Transitions And Lamentations
This is an episode of a fan-made series whose storyline may be invalidated by later official studio productions.
Stardate 59041.2: Summoned to Farius Prime for a private meeting, Commander Navar is given information on an upcoming raid – and he’s given orders to say nothing to the crew of the Intrepid, which will be caught in the middle of the attack. On the eve of the attack, Captain Hunter leaves Navar in command as he joins an away team – and that puts Hunter on the surface, defenseless, just in time for the attack. Will Navar turn his back on his past and save his shipmates, or allow them to fall to protect his secret?
Cast: Alan Christison (Lt. Commander Jacen Navar), Alan Johnston (Chief Thug), Gary Paterson (Fleeing Thug / Bar Patron), Mark Masson (Capt. Zobrin Navar), David Reid (Bar Patron), Jay Clark (Crewman Leighton / Bar Patron), Lucie Cook (Lt. Commander Yanis Caed / Bar Patron), Hilary Tasker (Vanya), Stephen Pasqua (Lt. Matthew Cole / Bartender), Lee Andrew (Bartender voice), David Reid (Lt. S’Ceris), Nick Cook (Capt. Daniel Hunter), Alex Matthews (Lt. Keran Azhan), Lynn Robinson (Lt. Commander Xara Tagen), Alain DeMol (CPO D’Gor), Nick Beckwith (Lt. Michael Simmons), Steve Hammond (Capt. Merik), Dave Lees (CPO Alex Quint), Bodo Hartwig (Lt. Solek), Michael Hudson (Lt. Ellis Gibbs), Martin Lejeune (Ensign Faldor), David Robertson (PO Josh Taylor), Ann Dixon (Scientist), Laura Mayne (Ensign Niraan), Chris Cassell (Lt. Mitchell)
Review: After a number of short vignettes that advanced the story surprisingly well, Scotland-based Star Trek: Intrepid returns with its first full-length episode in some time, and this post-Voyager-era production quickly reminds us why it’s such a welcome addition to the Trek fan film roster.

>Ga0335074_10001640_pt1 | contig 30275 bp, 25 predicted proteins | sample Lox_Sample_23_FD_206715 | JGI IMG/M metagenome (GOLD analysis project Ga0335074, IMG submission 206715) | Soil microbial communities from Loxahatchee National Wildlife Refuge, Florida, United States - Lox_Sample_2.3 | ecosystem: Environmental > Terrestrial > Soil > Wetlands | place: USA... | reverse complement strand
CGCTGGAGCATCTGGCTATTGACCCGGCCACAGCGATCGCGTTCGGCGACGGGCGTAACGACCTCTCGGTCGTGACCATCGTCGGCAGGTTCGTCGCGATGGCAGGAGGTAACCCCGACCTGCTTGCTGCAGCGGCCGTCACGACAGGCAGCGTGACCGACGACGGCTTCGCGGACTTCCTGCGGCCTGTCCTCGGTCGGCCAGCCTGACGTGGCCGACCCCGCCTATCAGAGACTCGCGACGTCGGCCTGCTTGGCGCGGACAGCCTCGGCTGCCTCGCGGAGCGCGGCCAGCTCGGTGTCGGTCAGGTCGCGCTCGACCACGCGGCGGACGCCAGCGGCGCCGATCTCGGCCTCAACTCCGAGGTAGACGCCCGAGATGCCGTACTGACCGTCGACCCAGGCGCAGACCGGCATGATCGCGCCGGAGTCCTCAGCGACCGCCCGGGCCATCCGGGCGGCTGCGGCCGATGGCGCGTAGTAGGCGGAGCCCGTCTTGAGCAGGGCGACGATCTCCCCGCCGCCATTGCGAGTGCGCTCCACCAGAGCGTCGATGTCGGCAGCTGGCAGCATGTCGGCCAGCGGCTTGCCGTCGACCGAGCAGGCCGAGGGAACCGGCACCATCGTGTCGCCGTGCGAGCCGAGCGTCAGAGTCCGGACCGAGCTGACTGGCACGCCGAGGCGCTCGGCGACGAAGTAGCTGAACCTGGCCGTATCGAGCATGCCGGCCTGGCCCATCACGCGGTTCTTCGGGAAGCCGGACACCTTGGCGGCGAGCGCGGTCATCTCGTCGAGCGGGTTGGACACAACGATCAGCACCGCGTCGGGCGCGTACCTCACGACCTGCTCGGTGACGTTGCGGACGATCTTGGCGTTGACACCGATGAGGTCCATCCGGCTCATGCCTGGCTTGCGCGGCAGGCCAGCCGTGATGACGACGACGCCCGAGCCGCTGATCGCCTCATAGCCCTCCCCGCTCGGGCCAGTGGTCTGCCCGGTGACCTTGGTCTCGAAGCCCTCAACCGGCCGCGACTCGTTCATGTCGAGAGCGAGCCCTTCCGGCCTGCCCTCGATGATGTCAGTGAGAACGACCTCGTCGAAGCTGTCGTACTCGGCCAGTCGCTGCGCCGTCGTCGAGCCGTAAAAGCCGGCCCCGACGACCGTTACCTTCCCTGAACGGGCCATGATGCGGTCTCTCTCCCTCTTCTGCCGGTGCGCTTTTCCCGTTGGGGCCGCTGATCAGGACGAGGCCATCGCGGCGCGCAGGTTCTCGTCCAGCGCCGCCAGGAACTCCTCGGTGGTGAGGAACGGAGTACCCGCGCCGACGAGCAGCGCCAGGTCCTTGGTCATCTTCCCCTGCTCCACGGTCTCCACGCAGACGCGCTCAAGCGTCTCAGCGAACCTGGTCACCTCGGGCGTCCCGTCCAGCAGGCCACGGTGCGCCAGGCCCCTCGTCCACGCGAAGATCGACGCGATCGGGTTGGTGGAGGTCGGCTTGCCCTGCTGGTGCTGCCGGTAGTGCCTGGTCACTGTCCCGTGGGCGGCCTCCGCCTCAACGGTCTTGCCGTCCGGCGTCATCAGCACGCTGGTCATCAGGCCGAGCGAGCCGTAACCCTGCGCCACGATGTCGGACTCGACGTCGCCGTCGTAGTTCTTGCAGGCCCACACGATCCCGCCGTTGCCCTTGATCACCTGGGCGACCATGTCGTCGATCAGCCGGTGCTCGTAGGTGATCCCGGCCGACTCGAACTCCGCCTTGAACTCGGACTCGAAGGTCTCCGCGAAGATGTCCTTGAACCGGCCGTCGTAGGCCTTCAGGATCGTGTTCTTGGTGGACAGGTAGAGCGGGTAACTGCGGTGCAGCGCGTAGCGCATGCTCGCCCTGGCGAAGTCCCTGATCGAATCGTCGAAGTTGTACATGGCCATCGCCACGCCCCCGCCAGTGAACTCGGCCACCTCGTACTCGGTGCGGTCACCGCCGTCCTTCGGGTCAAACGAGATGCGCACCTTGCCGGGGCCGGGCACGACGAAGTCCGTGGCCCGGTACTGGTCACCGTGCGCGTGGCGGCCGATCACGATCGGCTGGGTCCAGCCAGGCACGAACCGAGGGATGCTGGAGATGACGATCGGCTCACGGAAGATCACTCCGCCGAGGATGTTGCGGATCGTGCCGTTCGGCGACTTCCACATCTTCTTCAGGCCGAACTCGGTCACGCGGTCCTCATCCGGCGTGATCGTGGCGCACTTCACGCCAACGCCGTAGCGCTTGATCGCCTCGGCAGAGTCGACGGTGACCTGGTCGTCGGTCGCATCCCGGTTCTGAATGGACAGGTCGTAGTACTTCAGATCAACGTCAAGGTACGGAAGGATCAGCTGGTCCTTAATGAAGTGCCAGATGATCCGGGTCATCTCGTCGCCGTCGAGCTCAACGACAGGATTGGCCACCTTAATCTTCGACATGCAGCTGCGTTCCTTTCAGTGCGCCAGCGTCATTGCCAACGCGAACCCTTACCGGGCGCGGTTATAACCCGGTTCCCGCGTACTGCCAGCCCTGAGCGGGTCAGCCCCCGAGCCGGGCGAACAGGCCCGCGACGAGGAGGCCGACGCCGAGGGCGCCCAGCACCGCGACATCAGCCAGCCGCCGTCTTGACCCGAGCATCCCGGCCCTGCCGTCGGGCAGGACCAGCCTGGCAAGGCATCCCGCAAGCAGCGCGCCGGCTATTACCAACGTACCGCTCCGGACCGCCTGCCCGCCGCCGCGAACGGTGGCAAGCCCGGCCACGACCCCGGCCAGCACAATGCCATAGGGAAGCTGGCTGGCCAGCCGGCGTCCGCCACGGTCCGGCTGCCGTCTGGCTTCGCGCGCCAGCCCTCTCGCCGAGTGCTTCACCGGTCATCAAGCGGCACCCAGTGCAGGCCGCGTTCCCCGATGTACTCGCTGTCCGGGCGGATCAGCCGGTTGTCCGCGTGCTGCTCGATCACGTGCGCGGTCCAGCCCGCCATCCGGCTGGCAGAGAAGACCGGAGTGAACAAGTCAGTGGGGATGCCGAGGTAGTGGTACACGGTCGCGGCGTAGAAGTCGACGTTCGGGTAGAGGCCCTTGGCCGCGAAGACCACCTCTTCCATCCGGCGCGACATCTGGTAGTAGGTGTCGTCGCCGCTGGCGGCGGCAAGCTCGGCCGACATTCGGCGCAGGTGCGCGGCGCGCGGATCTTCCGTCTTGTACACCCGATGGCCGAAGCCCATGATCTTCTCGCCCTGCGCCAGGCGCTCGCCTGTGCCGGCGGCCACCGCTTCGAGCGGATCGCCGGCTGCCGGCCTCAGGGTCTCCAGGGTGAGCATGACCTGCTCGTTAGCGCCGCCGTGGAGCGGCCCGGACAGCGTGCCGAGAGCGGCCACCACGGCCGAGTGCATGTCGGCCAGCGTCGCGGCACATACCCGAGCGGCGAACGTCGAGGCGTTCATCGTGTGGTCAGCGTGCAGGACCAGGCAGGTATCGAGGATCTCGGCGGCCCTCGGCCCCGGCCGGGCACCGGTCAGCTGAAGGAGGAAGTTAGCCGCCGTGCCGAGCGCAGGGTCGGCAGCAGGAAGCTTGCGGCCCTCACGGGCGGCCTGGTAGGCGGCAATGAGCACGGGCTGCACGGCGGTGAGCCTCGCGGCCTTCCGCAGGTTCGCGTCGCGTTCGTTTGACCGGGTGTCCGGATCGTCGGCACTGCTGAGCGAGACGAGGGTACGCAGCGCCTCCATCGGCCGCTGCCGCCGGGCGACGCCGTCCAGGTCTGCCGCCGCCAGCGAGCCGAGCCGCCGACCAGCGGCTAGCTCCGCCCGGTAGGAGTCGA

Intrepid’s production quality has improved markedly since its first episode, and Transitions and Lamentations boasts excellent, atmospheric location shoots (the opening back-alley ambush scene would do any modern crime drama proud, give or take a phaser blast or two), much-improved computer-generated “interior” shots, and the same fascinating batch of characters whose conflicting agendas, roiling just under the surface, seem set to collide in a big way at just any moment. There’s even a very nice new opening title sequence , with the cast’s names “projected onto” the surface of various parts of the ship – a beautifully executed, very creative alternative to the traditional montage-of-flybys usually associated with any given Star Trek series.
Even the computer-generated sets are integrated more gracefully with the live action taking place in front of them; getting the compositing right on a fully virtual set is a bugbear of many a fan production. Intrepid seems to be using a post-production filter that flares out the light sources in each shot, overlapping telltale matte lines and helping to sell these scenes as a single image.
As usual, this little Scottish-accented corner of the Star Trek universe has a local charm of its own, with some gorgeous outside locations; there are a few dandy shots in which CGI ships are composited into the exterior scenes to great effect, but there are also a few shots where the organic-tech attackers move in a distinctly video-gamey manner. High marks go to Alan Christison, who proves that he’s up to an episode focusing on his character. The backstory of Navar is fascinating enough that he’s rapidly emerging as one of the show’s focal points, and by the end of Transitions it’s clear that, while the depth his loyalty to Starfleet is a bit questionable, Navar is burning some bridges and can’t run for the safety of home either. What the payoff will be when Intrepid pulls the trigger on all of the character development is anyone’s guess.
Transitions And Lamentations is a nicely nuanced episode from a fan series that seems to be in it for the long haul. The slow build of character backstories and the gradual reveal of Intrepid’s arch rivals seems to indicate confidence on the part of the cast and crew that Intrepid will be around for a while.